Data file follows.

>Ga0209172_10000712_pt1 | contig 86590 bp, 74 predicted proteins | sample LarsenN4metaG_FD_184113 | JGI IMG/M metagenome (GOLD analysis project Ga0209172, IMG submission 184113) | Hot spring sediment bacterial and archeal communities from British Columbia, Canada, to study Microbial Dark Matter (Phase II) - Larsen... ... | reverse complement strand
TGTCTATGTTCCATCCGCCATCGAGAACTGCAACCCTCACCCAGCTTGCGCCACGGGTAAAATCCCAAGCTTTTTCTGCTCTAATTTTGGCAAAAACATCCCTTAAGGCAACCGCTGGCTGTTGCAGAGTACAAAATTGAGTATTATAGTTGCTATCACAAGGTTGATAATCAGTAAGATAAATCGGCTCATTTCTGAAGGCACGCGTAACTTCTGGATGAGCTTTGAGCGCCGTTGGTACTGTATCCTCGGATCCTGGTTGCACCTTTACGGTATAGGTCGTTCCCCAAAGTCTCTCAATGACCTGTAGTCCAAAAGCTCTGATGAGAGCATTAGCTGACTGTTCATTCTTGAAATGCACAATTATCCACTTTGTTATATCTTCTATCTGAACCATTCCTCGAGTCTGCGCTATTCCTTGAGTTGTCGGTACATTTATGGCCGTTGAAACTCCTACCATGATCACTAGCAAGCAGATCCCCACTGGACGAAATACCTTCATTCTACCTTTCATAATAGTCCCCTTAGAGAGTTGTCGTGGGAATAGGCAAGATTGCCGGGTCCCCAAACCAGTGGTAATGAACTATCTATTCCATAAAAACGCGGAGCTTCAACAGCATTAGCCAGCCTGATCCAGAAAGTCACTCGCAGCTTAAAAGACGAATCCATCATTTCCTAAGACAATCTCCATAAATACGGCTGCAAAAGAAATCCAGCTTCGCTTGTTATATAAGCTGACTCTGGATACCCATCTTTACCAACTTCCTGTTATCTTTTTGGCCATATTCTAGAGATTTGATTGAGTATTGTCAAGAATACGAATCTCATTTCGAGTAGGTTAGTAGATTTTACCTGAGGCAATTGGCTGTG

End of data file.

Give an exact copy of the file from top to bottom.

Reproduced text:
>Ga0209172_10000712_pt1 | contig 86590 bp, 74 predicted proteins | sample LarsenN4metaG_FD_184113 | JGI IMG/M metagenome (GOLD analysis project Ga0209172, IMG submission 184113) | Hot spring sediment bacterial and archeal communities from British Columbia, Canada, to study Microbial Dark Matter (Phase II) - Larsen... ... | reverse complement strand
TGTCTATGTTCCATCCGCCATCGAGAACTGCAACCCTCACCCAGCTTGCGCCACGGGTAAAATCCCAAGCTTTTTCTGCTCTAATTTTGGCAAAAACATCCCTTAAGGCAACCGCTGGCTGTTGCAGAGTACAAAATTGAGTATTATAGTTGCTATCACAAGGTTGATAATCAGTAAGATAAATCGGCTCATTTCTGAAGGCACGCGTAACTTCTGGATGAGCTTTGAGCGCCGTTGGTACTGTATCCTCGGATCCTGGTTGCACCTTTACGGTATAGGTCGTTCCCCAAAGTCTCTCAATGACCTGTAGTCCAAAAGCTCTGATGAGAGCATTAGCTGACTGTTCATTCTTGAAATGCACAATTATCCACTTTGTTATATCTTCTATCTGAACCATTCCTCGAGTCTGCGCTATTCCTTGAGTTGTCGGTACATTTATGGCCGTTGAAACTCCTACCATGATCACTAGCAAGCAGATCCCCACTGGACGAAATACCTTCATTCTACCTTTCATAATAGTCCCCTTAGAGAGTTGTCGTGGGAATAGGCAAGATTGCCGGGTCCCCAAACCAGTGGTAATGAACTATCTATTCCATAAAAACGCGGAGCTTCAACAGCATTAGCCAGCCTGATCCAGAAAGTCACTCGCAGCTTAAAAGACGAATCCATCATTTCCTAAGACAATCTCCATAAATACGGCTGCAAAAGAAATCCAGCTTCGCTTGTTATATAAGCTGACTCTGGATACCCATCTTTACCAACTTCCTGTTATCTTTTTGGCCATATTCTAGAGATTTGATTGAGTATTGTCAAGAATACGAATCTCATTTCGAGTAGGTTAGTAGATTTTACCTGAGGCAATTGGCTGTG